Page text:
The domestic goat or goat is a subspecies of C. aegagrus domesticated from the wild goat of Southwest Asia and Eastern Europe. The goat is a member of the animal family Bovidae and the subfamily Caprinae, meaning it is related to the sheep. There are over 300 distinct breeds of goat. Goats are one of the oldest domesticated species of animal, have been used for milk, meat and skins across much of the world. Milk from goats is turned into goat cheese. Female goats are referred to as does or nannies, intact males are called bucks or billies and juvenile goats of both sexes are called kids. Castrated males are called wethers. While the words hircine and caprine both refer to anything having a goat-like quality, hircine is used most to emphasize the distinct smell of domestic goats. In 2011, there were more than 924 million goats living in the world, according to the UN Food and Agriculture Organization; the Modern English word goat comes from Old English gāt "she-goat, goat in general", which in turn derives from Proto-Germanic *gaitaz from Proto-Indo-European *ǵʰaidos meaning "young goat", itself from a root meaning "jump".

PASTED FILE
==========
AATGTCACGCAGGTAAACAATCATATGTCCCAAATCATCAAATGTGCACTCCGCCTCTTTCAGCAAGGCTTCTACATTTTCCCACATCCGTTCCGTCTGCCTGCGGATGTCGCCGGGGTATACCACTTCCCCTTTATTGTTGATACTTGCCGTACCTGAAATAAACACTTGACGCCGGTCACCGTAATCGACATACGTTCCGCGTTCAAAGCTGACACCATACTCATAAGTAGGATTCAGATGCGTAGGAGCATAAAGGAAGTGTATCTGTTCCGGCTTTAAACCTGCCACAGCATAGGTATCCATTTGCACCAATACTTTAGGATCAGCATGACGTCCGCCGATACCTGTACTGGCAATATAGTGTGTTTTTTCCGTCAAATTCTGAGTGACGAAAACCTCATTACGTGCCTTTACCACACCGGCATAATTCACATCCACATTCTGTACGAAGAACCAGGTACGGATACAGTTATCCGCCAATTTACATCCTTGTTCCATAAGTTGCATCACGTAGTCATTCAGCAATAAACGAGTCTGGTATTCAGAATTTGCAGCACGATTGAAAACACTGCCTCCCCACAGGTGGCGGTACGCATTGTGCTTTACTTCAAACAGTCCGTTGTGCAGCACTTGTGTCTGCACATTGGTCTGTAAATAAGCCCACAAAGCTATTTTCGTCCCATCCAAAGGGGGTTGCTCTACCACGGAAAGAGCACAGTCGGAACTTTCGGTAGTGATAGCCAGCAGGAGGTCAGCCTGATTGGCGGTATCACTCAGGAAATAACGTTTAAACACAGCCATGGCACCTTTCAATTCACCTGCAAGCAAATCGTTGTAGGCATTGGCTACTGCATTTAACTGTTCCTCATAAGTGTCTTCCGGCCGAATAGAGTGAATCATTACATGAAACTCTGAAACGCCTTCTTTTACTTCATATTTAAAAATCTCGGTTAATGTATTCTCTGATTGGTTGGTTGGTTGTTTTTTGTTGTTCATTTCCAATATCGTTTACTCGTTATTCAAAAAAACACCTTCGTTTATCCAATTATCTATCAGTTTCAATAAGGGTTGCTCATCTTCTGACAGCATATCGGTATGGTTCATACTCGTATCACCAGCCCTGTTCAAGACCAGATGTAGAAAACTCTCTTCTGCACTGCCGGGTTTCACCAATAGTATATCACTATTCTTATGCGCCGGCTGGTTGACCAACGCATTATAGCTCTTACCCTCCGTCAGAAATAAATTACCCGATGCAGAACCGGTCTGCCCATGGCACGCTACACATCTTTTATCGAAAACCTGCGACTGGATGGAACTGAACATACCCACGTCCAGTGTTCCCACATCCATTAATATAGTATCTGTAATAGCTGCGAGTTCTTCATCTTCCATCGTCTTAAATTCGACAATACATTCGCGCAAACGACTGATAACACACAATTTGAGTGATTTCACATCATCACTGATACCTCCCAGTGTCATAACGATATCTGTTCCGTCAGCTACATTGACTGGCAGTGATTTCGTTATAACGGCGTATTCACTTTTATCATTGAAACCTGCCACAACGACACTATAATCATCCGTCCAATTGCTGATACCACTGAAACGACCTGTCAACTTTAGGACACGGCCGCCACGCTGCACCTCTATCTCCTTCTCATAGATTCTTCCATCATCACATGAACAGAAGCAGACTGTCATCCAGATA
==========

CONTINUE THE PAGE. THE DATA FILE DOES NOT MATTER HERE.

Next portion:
To refer to the male, Old English used bucca until ousted by hegote, hegoote in the late 12th century. Nanny goat originated in the 18th billy goat in the 19th. Goats are among the earliest animals domesticated by humans; the most recent genetic analysis confirms the archaeological evidence that the wild bezoar ibex of the Zagros Mountains is the original ancestor of all domestic goats today. Neolithic farmers began to herd wild goats for easy access to milk and meat, as well as to their dung, used as fuel, their bones and sinew for clothing and tools; the earliest remnants of domesticated goats dating 10,000 years before present are found in Ganj Dareh in Iran. Goat remains have been found at archaeological sites in Jericho, Choga Mami, Çayönü, dating the domestication of goats in Western Asia at between 8,000 and 9,000 years ago. Studies of DNA evidence suggests 10,000 years BP as the domestication date. Goat hide has been used for water and wine bottles in both traveling and transporting wine for sale.